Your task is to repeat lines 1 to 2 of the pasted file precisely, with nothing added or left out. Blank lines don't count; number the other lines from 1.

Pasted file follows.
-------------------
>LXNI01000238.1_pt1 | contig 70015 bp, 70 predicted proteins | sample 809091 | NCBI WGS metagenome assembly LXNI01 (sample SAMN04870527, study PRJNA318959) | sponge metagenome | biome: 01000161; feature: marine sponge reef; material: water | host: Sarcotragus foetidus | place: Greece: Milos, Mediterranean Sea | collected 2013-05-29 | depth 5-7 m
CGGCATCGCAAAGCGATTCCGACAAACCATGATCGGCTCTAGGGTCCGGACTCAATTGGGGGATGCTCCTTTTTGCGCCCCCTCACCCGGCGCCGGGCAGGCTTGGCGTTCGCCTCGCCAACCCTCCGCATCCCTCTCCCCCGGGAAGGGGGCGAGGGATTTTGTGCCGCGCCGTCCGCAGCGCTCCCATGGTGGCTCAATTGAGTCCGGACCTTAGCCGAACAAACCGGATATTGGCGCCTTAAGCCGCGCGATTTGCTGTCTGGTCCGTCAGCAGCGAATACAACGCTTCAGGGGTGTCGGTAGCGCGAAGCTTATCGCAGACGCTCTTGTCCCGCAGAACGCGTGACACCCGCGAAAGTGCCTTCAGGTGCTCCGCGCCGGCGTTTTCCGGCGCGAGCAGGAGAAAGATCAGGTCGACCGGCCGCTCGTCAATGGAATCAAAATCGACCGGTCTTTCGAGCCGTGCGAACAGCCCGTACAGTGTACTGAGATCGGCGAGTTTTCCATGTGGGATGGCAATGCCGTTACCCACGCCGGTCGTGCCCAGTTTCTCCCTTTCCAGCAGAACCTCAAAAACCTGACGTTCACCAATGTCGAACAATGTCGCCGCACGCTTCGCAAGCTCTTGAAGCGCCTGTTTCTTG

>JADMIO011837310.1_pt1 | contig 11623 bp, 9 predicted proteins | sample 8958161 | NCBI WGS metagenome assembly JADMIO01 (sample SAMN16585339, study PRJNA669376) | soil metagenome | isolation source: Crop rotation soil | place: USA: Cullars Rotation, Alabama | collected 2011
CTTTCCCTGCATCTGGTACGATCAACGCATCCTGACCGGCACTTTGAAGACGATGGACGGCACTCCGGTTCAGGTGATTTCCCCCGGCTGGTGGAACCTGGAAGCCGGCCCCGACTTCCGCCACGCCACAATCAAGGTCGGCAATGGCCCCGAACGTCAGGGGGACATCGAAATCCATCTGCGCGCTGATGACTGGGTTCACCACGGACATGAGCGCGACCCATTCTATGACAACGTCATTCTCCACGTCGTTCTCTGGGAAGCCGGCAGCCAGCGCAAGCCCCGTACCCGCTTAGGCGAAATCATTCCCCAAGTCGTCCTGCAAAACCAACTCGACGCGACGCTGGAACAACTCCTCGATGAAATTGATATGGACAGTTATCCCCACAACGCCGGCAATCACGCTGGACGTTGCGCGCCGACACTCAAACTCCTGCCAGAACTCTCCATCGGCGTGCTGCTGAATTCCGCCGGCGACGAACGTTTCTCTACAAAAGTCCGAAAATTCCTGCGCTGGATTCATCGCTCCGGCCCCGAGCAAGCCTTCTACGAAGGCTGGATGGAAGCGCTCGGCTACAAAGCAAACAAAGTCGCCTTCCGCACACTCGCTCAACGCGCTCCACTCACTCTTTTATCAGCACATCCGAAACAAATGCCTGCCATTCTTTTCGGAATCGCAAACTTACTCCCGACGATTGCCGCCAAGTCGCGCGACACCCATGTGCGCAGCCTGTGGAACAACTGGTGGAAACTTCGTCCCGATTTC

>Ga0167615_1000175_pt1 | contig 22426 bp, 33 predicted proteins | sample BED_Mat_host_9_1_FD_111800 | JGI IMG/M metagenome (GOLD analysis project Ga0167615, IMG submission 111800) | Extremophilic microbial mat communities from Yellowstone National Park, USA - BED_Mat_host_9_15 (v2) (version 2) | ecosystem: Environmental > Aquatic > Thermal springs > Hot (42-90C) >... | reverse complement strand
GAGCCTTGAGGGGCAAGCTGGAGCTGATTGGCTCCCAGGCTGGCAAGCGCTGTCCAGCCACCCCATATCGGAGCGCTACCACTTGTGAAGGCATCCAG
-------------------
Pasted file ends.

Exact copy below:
>LXNI01000238.1_pt1 | contig 70015 bp, 70 predicted proteins | sample 809091 | NCBI WGS metagenome assembly LXNI01 (sample SAMN04870527, study PRJNA318959) | sponge metagenome | biome: 01000161; feature: marine sponge reef; material: water | host: Sarcotragus foetidus | place: Greece: Milos, Mediterranean Sea | collected 2013-05-29 | depth 5-7 m
CGGCATCGCAAAGCGATTCCGACAAACCATGATCGGCTCTAGGGTCCGGACTCAATTGGGGGATGCTCCTTTTTGCGCCCCCTCACCCGGCGCCGGGCAGGCTTGGCGTTCGCCTCGCCAACCCTCCGCATCCCTCTCCCCCGGGAAGGGGGCGAGGGATTTTGTGCCGCGCCGTCCGCAGCGCTCCCATGGTGGCTCAATTGAGTCCGGACCTTAGCCGAACAAACCGGATATTGGCGCCTTAAGCCGCGCGATTTGCTGTCTGGTCCGTCAGCAGCGAATACAACGCTTCAGGGGTGTCGGTAGCGCGAAGCTTATCGCAGACGCTCTTGTCCCGCAGAACGCGTGACACCCGCGAAAGTGCCTTCAGGTGCTCCGCGCCGGCGTTTTCCGGCGCGAGCAGGAGAAAGATCAGGTCGACCGGCCGCTCGTCAATGGAATCAAAATCGACCGGTCTTTCGAGCCGTGCGAACAGCCCGTACAGTGTACTGAGATCGGCGAGTTTTCCATGTGGGATGGCAATGCCGTTACCCACGCCGGTCGTGCCCAGTTTCTCCCTTTCCAGCAGAACCTCAAAAACCTGACGTTCACCAATGTCGAACAATGTCGCCGCACGCTTCGCAAGCTCTTGAAGCGCCTGTTTCTTG